In the time it has taken me to write this article, I have sneezed twice and blown my nose three times. I'm still recovering from the flu and am only at work because a doctor signed off that I'm no longer a contagious danger to my colleagues. After spending a miserable week at home, I am positively pumped to get the flu shot. Apparently, I'm in the minority: less than half of my fellow millennials plan get get the flu vaccine this year.
A survey conducted in September by Harris Poll on behalf of CityMD, an urgent care center network, found 52 percent of millennials don't plan on getting the flu shot during this year's influenza season1. Of those, 49 percent said they don't trust the vaccine will prevent them from getting the flu. Another 29 percent worried that getting the shot will actually make them catch the virus. (That's a common misconception.)
Medical professionals, it turns out, know more about preventative medicine than millennials. The Centers for Disease Control says getting the vaccine is the best way to ensure you won't get the flu. Citing recent studies, the CDC says the vaccine "reduces the risk of flu illness by about 50 percent to 60 percent." Last season, 43.6 percent of Americans got the vaccine, according to CDC data.
For a quarter of millennials polled, it was cost, not conspiracy, that prevented them from getting the vaccine. Penny pinching makes sense when dealing with crippling student debt but a flu shot is reasonably priced, even for those without insurance. Costco charges $14.99 for a flu shot, Walgreens starts at $31.99, and CVS charges $39.99 but offers a 20 percent off coupon on non-pharmacy purchases with the vaccine.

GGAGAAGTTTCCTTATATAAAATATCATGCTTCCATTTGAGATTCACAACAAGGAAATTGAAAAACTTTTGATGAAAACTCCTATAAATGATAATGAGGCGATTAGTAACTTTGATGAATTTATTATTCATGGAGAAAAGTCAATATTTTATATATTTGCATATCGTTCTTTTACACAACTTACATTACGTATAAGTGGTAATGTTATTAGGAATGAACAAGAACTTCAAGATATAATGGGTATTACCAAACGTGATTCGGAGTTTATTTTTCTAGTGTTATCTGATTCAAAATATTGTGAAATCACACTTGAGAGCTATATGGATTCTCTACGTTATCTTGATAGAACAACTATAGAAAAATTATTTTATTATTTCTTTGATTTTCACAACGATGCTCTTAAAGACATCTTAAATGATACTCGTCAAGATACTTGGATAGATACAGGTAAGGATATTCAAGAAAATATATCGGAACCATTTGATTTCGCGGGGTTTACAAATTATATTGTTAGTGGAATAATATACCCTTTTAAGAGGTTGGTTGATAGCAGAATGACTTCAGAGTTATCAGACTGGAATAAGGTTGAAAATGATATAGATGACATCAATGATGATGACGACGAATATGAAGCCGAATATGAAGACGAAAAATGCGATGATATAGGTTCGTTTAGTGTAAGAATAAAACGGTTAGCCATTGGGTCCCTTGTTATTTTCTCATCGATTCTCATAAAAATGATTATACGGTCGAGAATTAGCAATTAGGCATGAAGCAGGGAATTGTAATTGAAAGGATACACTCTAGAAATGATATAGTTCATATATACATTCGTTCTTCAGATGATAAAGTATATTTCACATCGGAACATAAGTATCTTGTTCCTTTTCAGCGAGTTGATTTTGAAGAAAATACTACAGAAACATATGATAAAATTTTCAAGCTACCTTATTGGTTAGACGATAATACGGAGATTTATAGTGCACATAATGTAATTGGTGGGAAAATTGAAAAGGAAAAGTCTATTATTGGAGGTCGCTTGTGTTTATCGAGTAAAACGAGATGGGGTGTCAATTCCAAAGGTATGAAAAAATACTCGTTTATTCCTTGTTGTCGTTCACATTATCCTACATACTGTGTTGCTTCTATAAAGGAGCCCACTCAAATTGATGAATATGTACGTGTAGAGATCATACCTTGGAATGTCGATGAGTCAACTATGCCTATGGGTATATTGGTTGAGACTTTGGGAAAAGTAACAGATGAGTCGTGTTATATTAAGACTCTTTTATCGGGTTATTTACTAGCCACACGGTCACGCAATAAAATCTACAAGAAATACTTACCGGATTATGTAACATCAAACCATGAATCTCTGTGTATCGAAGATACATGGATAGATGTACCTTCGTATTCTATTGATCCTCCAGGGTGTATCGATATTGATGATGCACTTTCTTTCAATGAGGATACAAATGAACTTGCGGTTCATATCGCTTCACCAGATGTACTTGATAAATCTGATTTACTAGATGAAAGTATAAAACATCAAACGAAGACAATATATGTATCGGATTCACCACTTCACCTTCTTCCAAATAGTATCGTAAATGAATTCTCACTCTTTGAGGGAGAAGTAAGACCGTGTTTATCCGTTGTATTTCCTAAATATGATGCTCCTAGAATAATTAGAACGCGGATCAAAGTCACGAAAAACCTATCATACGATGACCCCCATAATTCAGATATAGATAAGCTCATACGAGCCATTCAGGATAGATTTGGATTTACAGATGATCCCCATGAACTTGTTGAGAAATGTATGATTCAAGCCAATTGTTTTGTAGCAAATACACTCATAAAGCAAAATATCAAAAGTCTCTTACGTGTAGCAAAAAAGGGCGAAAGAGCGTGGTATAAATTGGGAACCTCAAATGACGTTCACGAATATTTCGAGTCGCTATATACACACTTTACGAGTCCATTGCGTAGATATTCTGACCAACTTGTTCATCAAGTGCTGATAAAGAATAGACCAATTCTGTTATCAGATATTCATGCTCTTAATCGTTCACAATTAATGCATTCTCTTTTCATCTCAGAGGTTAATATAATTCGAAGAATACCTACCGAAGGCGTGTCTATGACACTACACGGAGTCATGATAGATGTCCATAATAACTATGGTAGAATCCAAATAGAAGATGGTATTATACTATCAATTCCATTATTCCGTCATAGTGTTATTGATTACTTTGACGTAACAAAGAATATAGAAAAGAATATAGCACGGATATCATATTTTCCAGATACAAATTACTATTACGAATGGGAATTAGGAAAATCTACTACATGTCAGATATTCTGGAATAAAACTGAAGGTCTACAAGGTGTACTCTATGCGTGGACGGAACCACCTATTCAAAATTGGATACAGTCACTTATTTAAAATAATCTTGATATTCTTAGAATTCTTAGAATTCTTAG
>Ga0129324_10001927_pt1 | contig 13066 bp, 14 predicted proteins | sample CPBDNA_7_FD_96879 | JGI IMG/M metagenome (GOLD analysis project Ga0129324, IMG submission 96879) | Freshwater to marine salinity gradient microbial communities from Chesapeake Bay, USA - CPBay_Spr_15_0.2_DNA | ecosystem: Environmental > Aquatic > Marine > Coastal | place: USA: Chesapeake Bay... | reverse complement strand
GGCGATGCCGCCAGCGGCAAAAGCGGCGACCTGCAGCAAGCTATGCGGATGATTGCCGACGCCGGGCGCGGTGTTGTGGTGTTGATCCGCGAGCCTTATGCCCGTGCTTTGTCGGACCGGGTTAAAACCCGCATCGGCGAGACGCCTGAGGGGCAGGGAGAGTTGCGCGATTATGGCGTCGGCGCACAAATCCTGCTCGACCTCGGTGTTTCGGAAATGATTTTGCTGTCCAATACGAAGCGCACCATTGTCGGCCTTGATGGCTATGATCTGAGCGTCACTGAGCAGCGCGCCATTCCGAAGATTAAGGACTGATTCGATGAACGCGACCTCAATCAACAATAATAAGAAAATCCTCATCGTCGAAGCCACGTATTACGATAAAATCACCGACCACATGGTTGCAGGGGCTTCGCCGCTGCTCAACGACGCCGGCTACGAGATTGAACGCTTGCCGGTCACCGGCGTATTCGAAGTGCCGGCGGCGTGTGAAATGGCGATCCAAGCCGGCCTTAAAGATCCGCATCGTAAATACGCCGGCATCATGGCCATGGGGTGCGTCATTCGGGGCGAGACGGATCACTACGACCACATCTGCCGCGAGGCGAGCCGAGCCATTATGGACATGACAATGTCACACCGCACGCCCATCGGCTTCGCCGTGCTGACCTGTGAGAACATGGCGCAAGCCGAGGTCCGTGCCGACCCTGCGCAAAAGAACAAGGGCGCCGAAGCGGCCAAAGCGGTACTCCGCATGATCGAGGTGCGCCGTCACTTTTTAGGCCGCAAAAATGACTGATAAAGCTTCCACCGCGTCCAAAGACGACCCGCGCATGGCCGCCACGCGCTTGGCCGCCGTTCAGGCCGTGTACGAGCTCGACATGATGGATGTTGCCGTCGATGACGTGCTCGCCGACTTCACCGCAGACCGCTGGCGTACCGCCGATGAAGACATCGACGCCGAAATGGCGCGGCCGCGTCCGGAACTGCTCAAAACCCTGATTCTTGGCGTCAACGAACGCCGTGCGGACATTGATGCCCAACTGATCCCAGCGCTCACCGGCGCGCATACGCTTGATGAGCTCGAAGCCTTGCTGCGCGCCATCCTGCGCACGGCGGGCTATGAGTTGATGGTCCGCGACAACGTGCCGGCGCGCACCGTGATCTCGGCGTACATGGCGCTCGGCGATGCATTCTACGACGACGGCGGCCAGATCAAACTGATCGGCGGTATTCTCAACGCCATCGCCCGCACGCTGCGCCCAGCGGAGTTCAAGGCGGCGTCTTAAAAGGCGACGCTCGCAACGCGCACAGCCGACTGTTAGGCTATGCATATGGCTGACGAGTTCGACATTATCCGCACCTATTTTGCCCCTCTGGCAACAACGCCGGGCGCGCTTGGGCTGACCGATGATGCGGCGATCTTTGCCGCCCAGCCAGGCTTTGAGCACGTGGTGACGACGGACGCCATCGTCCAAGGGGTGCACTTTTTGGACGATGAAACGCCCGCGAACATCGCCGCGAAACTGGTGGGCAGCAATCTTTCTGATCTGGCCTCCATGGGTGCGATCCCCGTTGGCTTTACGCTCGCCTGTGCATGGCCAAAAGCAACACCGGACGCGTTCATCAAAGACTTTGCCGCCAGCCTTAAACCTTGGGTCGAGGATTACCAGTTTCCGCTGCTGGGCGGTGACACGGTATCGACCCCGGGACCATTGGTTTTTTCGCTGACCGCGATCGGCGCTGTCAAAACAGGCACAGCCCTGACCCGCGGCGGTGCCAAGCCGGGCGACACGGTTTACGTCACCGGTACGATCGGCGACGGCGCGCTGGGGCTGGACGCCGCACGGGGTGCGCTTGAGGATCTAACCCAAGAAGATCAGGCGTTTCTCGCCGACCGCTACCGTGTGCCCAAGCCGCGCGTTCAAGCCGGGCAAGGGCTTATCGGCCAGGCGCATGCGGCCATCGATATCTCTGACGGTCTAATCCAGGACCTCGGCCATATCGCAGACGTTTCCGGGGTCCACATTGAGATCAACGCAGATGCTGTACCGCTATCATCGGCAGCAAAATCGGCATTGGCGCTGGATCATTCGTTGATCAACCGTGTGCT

For those who choose to skip the shot, a pack of over the counter flu symptom reliever runs about $24. Add a couple of bucks for some tissues and the cost of treating the flu is roughly the same, if not slightly higher, than paying out of pocket for the vaccine.
Missing work due to illness also takes a financial toll on hourly employees, especially the 38 percent of working Americans who don't have paid sick leave. Employers lose out too: last year, the CDC estimated worker injuries and illness cost businesses $225.8 billion.
Millennials were narrowly the most flu shot adverse of the generations. Among those 35 to 44 years old, 49 percent said they would not get the vaccine. That fell to 48 percent for those 45 to 54 years old and down to 38 percent for those between 55 and 64 years old.
Then there's the 23 percent of millennials who have deemed themselves immune. When surveyed, they answered they "don't think they need it because they've never gotten the flu."
Millennials, you are many things, but you are not superhuman. Talk to your doctor about getting a flu shot.